The approach taken in France to legislation appears to be a reasonable model. The USA has also introduced Sunshine legislation. As petitioner, I would suggest that there is much to be learned from the approaches taken in France and the USA.

“Industry and commerce” might include: the pharmaceutical industry; device and implement manufacturers; and commercial enterprises involved in diagnostics, nutritional supplements and digital technologies. As petitioner, I would also suggest that academics, patient groups and charities are included.  In France, disclosure of financial support to patient organisations has been a legal obligation since 2009.

(6) Should there be a threshold for providing information on payments (including payments in kind) and if so what should that be?
I think this a matter that should be open to consultation. I would suggest a similar framework to that used by this voluntary database:

who pays this doctor

(7) If registers of payments (including payments in kind) were established what should the status of these registers be?
A national register requires legislation to be put in place to make it meaningful, robust and properly transparent. Timescales for submissions would be clearly defined. This register should be open to all with a link placed obviously on each NHS Board homepage.

All medical educational conferences held in Scotland should have a homepage link to this single, open, searchable database. Thus duplication of recording would no longer be an issue.

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(8) Do you have experience of concerns raised by patients about these issues that you can share?
My experience of patients is that they trust NHS staff to be acting solely in their best interests. Sadly evidence demonstrates that this is not the case:

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(9) Generally, what is your view on what a robust, transparent and proportionate response would look like fit for 2015 and beyond?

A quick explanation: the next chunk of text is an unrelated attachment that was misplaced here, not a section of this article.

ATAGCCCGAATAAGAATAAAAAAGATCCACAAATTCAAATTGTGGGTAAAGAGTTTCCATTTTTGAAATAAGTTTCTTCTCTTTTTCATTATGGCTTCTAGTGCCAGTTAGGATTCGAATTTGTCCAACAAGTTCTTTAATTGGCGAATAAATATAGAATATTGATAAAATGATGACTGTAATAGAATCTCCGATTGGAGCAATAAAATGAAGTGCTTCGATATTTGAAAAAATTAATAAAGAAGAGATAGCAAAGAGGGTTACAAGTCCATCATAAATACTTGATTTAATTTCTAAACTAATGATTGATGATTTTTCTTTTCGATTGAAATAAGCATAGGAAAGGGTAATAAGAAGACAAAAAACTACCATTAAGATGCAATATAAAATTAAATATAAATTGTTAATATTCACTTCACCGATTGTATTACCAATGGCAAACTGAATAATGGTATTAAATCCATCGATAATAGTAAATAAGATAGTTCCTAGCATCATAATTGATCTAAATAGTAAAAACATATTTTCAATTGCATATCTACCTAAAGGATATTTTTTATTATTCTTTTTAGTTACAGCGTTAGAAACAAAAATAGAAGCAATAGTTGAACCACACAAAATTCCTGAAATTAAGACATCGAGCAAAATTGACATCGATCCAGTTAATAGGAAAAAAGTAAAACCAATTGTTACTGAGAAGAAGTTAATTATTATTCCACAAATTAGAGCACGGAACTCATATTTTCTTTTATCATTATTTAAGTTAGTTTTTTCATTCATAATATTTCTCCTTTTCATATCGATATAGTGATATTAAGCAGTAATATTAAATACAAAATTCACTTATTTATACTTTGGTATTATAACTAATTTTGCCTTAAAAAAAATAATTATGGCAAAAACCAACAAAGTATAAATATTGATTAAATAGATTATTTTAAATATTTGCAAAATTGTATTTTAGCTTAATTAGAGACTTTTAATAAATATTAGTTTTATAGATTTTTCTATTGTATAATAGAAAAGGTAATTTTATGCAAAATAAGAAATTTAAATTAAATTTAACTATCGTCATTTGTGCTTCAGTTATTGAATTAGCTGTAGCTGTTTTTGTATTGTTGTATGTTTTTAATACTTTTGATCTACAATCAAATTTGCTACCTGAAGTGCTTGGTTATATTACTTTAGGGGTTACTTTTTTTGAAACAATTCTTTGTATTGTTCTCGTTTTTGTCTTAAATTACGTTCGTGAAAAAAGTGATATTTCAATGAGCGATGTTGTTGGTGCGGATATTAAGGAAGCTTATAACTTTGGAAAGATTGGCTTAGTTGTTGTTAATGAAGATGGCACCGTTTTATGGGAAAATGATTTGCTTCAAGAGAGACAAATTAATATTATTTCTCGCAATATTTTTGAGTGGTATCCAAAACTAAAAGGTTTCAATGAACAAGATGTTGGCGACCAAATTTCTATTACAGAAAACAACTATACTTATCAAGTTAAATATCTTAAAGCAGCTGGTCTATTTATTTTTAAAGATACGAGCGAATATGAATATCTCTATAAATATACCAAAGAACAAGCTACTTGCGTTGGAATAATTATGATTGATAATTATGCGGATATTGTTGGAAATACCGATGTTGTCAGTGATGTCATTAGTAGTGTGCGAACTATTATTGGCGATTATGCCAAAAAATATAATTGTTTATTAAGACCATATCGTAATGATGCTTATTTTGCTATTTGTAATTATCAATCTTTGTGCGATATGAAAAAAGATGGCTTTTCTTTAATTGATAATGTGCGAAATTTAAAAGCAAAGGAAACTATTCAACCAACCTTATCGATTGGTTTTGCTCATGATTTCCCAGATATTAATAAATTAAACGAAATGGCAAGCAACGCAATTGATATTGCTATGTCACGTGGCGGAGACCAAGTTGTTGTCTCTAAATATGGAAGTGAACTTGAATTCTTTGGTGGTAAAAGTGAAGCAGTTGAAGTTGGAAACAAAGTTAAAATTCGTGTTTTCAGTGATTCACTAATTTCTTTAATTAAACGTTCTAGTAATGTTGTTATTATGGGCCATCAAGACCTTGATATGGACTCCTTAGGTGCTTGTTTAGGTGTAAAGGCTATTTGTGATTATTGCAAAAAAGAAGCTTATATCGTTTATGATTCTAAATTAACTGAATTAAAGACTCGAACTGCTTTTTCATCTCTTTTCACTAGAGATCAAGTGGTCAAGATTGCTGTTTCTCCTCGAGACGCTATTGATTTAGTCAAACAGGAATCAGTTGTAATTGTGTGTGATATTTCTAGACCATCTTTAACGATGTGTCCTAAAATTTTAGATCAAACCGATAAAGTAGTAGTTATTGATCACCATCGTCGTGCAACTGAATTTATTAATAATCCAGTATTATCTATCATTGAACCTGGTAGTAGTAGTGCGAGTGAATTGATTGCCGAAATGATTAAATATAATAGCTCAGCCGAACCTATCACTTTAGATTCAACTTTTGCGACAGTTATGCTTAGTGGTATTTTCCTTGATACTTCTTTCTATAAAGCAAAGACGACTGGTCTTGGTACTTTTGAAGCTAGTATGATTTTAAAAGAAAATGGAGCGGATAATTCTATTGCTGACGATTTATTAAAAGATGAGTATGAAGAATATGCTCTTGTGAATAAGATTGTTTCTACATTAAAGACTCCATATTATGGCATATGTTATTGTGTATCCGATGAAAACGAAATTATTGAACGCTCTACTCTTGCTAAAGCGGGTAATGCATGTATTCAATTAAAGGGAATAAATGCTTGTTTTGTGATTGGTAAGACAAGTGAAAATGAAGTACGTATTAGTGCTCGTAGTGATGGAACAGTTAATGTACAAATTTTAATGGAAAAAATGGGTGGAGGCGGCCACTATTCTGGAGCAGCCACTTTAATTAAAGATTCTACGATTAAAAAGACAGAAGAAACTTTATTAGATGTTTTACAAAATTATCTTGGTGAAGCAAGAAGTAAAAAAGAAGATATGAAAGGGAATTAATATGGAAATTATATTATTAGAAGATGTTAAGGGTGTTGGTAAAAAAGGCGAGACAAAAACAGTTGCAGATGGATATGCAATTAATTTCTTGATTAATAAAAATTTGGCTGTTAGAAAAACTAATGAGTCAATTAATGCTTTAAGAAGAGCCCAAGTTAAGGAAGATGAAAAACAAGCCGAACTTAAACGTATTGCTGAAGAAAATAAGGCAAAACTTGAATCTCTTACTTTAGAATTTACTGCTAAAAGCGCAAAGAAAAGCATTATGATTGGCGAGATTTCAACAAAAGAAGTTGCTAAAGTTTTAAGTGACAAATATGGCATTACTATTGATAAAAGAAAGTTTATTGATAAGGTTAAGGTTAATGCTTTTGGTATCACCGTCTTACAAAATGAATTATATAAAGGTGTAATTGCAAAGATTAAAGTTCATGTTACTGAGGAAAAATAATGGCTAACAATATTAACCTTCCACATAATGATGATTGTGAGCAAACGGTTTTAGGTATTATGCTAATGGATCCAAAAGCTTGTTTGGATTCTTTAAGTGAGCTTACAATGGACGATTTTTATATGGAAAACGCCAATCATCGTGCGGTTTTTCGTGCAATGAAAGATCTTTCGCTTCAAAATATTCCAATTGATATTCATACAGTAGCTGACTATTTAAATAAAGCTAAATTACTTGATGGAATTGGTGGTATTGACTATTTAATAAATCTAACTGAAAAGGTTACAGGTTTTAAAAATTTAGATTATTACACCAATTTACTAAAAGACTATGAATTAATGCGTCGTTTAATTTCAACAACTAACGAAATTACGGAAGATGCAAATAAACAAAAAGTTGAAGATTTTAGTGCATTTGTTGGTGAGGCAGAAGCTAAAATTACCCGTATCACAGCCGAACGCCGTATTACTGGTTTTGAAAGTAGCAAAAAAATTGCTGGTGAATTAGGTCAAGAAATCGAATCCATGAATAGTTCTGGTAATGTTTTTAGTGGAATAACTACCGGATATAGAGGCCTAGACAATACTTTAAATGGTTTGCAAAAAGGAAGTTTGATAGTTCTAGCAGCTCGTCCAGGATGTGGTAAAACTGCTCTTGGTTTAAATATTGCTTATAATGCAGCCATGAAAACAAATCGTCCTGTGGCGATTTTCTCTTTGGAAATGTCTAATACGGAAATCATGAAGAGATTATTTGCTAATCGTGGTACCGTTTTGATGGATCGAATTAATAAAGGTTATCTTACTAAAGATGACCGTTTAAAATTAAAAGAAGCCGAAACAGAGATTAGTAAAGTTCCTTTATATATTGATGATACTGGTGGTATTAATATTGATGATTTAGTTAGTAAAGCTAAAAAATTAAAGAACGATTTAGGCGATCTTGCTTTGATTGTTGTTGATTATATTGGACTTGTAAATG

I hope that I have given an indication of my perspective on this. I am most grateful to the Scottish Government for seeking my views as petitioner.  I wondered if it might be helpful to conclude this letter with a range of views of some others who have also considered this area:

004Dr McCartney, General practitioner in Glasgow, BMJ Columnist, Broadcaster and Medical Author

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Closing statement:
When politicians are held to higher standards than doctors, it is my view that it is time for tighter regulation of conflicts of interest in healthcare in Scotland.

Scottish Government guidance, HDL 62, has relied on self regulation and this clearly has not worked.

Moves by the drug industry are welcome but will encounter the same issues as HDL 62.

As a scientist as well as a student of humanities, my view is that Scotland’s wellbeing, reputation and worldwide standing would all benefit from taking a leading approach in this area.

I hope this update is of some assistance to the Committee ahead of the 31st March 2015.

Yours sincerely,

 Peter signature

Full details of all evidence I have collected for this petition, including my writings, publications and films, can be accessed from this one page.

Letter to the Petitioner from Gordon Clark, The Scottish Government, Healthcare Quality and Strategy Directorate, Pharmacy and Medicines Division.

Letter from Gordon Clark, 25 Feb 2015